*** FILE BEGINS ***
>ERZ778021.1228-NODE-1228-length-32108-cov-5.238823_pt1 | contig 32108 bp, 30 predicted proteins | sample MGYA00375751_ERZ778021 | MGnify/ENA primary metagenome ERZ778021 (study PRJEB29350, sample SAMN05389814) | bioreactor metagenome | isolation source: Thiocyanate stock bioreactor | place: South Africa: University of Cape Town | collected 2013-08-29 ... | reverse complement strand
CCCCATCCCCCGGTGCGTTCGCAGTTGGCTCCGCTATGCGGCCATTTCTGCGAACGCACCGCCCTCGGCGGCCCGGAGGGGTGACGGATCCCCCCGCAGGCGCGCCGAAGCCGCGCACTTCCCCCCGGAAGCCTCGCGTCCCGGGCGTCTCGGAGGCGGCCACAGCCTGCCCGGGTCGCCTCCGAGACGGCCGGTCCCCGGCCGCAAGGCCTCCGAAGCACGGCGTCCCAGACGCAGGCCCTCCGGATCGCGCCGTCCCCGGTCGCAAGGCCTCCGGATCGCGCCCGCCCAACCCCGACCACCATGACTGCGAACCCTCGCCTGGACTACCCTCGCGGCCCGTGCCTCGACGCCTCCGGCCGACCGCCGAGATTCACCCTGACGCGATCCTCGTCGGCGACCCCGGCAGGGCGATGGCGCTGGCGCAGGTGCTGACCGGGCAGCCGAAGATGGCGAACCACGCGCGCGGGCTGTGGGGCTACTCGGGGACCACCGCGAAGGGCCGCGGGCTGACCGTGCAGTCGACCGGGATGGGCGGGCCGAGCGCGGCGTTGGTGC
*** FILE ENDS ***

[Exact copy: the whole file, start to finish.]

>ERZ778021.1228-NODE-1228-length-32108-cov-5.238823_pt1 | contig 32108 bp, 30 predicted proteins | sample MGYA00375751_ERZ778021 | MGnify/ENA primary metagenome ERZ778021 (study PRJEB29350, sample SAMN05389814) | bioreactor metagenome | isolation source: Thiocyanate stock bioreactor | place: South Africa: University of Cape Town | collected 2013-08-29 ... | reverse complement strand
CCCCATCCCCCGGTGCGTTCGCAGTTGGCTCCGCTATGCGGCCATTTCTGCGAACGCACCGCCCTCGGCGGCCCGGAGGGGTGACGGATCCCCCCGCAGGCGCGCCGAAGCCGCGCACTTCCCCCCGGAAGCCTCGCGTCCCGGGCGTCTCGGAGGCGGCCACAGCCTGCCCGGGTCGCCTCCGAGACGGCCGGTCCCCGGCCGCAAGGCCTCCGAAGCACGGCGTCCCAGACGCAGGCCCTCCGGATCGCGCCGTCCCCGGTCGCAAGGCCTCCGGATCGCGCCCGCCCAACCCCGACCACCATGACTGCGAACCCTCGCCTGGACTACCCTCGCGGCCCGTGCCTCGACGCCTCCGGCCGACCGCCGAGATTCACCCTGACGCGATCCTCGTCGGCGACCCCGGCAGGGCGATGGCGCTGGCGCAGGTGCTGACCGGGCAGCCGAAGATGGCGAACCACGCGCGCGGGCTGTGGGGCTACTCGGGGACCACCGCGAAGGGCCGCGGGCTGACCGTGCAGTCGACCGGGATGGGCGGGCCGAGCGCGGCGTTGGTGC